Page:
Within four years Griselda gives birth to a boy. Walter irrationally goes into his suspicious fit again and tells Griselda that the people are growing dangerous with their outrage that the lineage of her father is tainting their political future. Griselda vows obedience in all things again, and the infant is secretly placed with Walter's sister. The Clerk is assertive in his narration but perhaps struggling with material difficult to swallow. Walter meanwhile is being suspected of murder among the people. When the daughter would be twelve years old, Walter fakes a papal dispensation to get rid of Griselda and marry another woman. He sends to his brother-in-law to have him send the children and to claim that the girl will be marrying the marquis -- him!
Walter gives Griselda the boot and she takes it, asking only that she be sent out of the castle in at least a smock. Griselda's father knew this day would come and curses the day he was born. The Clerk adds a note that "Though clerkes preise wommen but a lite" (935), here was a woman to rival Job in patience. Of course, the Clerk knows only of old authorities and tales of ancient times, not any experience.
Walter sends for Griselda since there are not enough servants to clean up the castle for the arrival of his new bride. The people see the arrival of the children and privately commend Walter for his new choice. The Clerk interrupts his narration for an apostrophe of outrage against the fickle people. Walter makes Griselda compliment his choice for new wife before declaring the test over with. He now trusts her patience and good nature. She, swooning and weeping, is amazed to have her children "restored" to her. The people are moved, and a feast is held. They lived happily ever after until they died and the kids married well.
The Clerk adds that this story in not told as a model for wives to follow Griselda in humility (1142f) but that everyone ought to be "constant in adversitee" (1146). So the moral does not fit the "exemplum" well. The Clerk laments the state of things nowadays comparatively. Out of supposed consideration of the Wife of Bath, whom he mentions openly, he offers a "song," erroneously labeled "Lenvoy de Chaucer."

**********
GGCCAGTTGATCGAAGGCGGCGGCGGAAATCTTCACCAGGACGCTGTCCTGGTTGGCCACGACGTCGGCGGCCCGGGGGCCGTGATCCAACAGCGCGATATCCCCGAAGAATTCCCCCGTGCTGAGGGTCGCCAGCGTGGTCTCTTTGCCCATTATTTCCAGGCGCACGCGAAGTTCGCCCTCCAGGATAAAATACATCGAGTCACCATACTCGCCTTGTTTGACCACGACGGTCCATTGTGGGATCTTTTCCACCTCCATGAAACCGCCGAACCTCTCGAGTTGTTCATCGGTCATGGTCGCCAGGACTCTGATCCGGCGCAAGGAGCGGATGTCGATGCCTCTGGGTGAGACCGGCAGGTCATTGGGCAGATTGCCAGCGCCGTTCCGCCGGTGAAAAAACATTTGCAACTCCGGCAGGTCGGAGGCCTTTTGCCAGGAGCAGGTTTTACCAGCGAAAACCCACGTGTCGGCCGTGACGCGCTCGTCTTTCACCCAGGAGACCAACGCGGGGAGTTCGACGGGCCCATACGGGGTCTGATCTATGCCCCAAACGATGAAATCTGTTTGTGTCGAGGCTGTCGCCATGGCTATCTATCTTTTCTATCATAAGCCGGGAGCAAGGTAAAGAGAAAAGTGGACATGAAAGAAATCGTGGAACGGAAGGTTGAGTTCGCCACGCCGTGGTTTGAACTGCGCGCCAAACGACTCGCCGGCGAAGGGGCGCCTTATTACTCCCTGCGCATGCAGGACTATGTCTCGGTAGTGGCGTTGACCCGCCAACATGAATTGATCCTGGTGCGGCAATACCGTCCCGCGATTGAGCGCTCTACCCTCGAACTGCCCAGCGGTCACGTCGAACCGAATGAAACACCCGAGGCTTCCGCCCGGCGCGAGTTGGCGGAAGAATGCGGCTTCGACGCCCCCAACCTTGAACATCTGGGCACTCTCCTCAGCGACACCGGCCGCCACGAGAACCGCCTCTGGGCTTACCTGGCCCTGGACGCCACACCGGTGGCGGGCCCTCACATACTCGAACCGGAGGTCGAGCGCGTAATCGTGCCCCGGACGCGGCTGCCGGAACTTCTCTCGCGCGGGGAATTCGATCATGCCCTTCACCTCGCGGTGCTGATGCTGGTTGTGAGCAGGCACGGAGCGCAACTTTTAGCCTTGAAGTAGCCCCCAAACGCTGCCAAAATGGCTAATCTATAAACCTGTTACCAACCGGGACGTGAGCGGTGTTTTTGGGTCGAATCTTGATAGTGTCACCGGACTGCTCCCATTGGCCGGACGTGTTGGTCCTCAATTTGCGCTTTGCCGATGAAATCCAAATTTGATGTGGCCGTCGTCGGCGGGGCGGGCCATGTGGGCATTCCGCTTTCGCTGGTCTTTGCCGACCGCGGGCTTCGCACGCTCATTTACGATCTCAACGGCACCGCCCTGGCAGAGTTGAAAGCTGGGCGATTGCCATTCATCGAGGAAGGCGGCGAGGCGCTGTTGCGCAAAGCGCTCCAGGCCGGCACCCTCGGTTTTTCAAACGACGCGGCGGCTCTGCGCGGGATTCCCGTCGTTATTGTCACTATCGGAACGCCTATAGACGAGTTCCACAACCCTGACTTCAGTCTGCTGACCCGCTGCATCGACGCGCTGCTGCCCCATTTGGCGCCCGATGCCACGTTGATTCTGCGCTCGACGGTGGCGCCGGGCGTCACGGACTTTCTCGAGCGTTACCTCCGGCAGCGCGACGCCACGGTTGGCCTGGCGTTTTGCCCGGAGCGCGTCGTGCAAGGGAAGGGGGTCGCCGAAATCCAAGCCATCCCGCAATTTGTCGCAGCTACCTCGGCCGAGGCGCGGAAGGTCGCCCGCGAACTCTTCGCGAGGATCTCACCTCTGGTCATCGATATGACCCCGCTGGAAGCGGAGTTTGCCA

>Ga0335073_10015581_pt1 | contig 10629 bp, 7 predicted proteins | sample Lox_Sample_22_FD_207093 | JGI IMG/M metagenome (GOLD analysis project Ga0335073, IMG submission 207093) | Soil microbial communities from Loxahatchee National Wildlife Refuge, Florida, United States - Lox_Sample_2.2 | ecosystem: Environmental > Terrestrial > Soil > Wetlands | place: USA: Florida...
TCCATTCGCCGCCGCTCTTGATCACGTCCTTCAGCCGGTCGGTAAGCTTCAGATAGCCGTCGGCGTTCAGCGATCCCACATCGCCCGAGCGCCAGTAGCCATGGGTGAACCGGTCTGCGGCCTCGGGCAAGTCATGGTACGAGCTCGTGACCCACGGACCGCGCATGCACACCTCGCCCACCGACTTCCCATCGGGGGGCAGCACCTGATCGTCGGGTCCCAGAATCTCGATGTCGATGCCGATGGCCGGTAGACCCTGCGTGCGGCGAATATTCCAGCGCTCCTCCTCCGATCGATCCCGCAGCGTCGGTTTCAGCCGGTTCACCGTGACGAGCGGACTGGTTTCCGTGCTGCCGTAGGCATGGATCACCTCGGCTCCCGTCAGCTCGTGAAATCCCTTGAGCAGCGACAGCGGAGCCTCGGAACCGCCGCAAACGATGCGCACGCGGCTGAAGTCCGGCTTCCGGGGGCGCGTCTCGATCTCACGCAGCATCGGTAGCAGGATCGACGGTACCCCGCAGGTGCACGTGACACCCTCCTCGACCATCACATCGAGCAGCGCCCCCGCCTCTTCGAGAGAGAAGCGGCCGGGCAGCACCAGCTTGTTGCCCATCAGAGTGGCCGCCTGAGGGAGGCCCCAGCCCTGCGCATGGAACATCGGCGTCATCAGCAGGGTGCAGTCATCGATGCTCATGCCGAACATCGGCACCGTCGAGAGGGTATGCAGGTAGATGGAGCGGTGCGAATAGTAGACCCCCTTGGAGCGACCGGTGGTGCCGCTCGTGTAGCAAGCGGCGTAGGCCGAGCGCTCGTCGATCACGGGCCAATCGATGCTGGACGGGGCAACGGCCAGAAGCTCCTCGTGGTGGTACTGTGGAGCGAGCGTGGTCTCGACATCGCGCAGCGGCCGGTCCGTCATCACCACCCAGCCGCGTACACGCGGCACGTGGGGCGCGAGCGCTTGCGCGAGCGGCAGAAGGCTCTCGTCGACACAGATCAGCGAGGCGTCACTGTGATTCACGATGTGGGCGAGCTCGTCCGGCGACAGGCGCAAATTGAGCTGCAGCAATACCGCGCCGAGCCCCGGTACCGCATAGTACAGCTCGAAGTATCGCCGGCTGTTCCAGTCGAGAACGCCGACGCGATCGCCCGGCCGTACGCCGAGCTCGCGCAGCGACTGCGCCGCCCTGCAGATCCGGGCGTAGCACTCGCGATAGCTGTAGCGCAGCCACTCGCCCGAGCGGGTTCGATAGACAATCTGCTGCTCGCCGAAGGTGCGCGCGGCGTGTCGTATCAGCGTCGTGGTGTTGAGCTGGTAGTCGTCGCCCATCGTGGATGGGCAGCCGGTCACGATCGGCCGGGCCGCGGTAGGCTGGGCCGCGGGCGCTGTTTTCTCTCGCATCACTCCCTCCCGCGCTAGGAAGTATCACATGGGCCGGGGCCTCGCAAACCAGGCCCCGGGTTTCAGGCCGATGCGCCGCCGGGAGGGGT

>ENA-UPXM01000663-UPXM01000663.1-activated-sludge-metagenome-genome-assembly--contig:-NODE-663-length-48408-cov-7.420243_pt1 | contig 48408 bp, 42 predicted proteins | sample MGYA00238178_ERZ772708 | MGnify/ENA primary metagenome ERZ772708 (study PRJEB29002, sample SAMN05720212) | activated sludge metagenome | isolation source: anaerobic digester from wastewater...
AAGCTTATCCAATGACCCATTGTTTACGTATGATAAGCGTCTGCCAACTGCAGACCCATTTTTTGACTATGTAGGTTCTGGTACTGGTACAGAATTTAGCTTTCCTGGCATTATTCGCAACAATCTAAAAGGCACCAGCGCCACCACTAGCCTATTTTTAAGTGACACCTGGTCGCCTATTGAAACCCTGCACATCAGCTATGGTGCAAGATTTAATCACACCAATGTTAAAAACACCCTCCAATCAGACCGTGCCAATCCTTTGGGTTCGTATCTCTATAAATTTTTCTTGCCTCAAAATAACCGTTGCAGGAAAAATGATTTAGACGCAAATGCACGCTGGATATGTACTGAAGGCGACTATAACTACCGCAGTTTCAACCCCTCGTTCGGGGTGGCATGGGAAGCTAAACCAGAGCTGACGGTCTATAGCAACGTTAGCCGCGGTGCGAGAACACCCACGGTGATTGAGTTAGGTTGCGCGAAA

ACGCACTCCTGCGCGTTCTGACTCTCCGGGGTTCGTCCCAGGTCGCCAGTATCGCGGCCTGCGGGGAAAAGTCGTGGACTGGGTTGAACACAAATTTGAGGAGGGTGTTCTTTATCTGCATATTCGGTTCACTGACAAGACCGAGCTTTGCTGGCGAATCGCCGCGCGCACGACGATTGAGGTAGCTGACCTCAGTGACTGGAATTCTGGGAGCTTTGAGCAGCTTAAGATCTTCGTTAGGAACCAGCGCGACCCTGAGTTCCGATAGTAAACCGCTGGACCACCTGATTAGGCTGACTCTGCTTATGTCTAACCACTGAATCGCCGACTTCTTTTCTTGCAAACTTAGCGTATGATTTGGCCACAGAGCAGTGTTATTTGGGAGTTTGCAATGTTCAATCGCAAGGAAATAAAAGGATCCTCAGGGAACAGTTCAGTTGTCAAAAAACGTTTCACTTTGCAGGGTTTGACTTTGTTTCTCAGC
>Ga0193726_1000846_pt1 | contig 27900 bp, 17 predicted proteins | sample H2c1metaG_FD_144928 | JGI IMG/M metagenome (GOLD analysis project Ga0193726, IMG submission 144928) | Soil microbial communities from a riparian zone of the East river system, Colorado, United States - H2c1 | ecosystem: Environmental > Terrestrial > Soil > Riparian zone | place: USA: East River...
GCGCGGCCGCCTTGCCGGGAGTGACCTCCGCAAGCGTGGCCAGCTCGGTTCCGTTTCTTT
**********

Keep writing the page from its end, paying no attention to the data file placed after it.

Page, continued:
The Clerk seems to break out of control and become almost viciously ironical. This song reasserts what the tale held in subordination in favor of old ideals: the worst of female stereotypes, which the Clerk sarcastically advises wives to uphold and demonstrate. The Host wishes his wife had heard the tale.
As a moral tale, it's simply patience in adversity. It's supposedly a realistic novella, but it's troubling on this level. It doesn't work like The Book of Job. The allegorical is in conflict with, or incompatible with, the realistic. Fairy tale elements remain (the location near the forest which is always the gateway to the other world, the fountain, the sudden riches, etc.). There may be scriptural allegory involved since there are echoes of the story of Mary with annunciation, nativity, etc. But if Griselda is Mary, does that make Walter God? That seems untenable. Walter is an abnormal psychological case study.
See The Four Levels of Scriptural Exegesis. Is the tropological level here a prescription for female conduct (vs. 1142ff)?
Something is wrong. Either Chaucer fails in his attempt to reform or restructure the peculiar story and is not in control finally, or he's up to something else which has not been successfully discovered. Has the tale been designed to touch off male guilt over the position of dominance? Over tenderness as a response to submission? To enrage women concerning the system of submission? The master/slave dynamics are worth some study. (Eventually the slave is always not worth being master over. Ralph Kramden's "I'm the king; you're nothin'" rant.)
I believe this tale influenced Shakespeare's The Winter's Tale and the Host's final words inspired the lost ending of The Taming of the Shrew with Christopher Sly (still part of the ending in The Taming of A Shrew).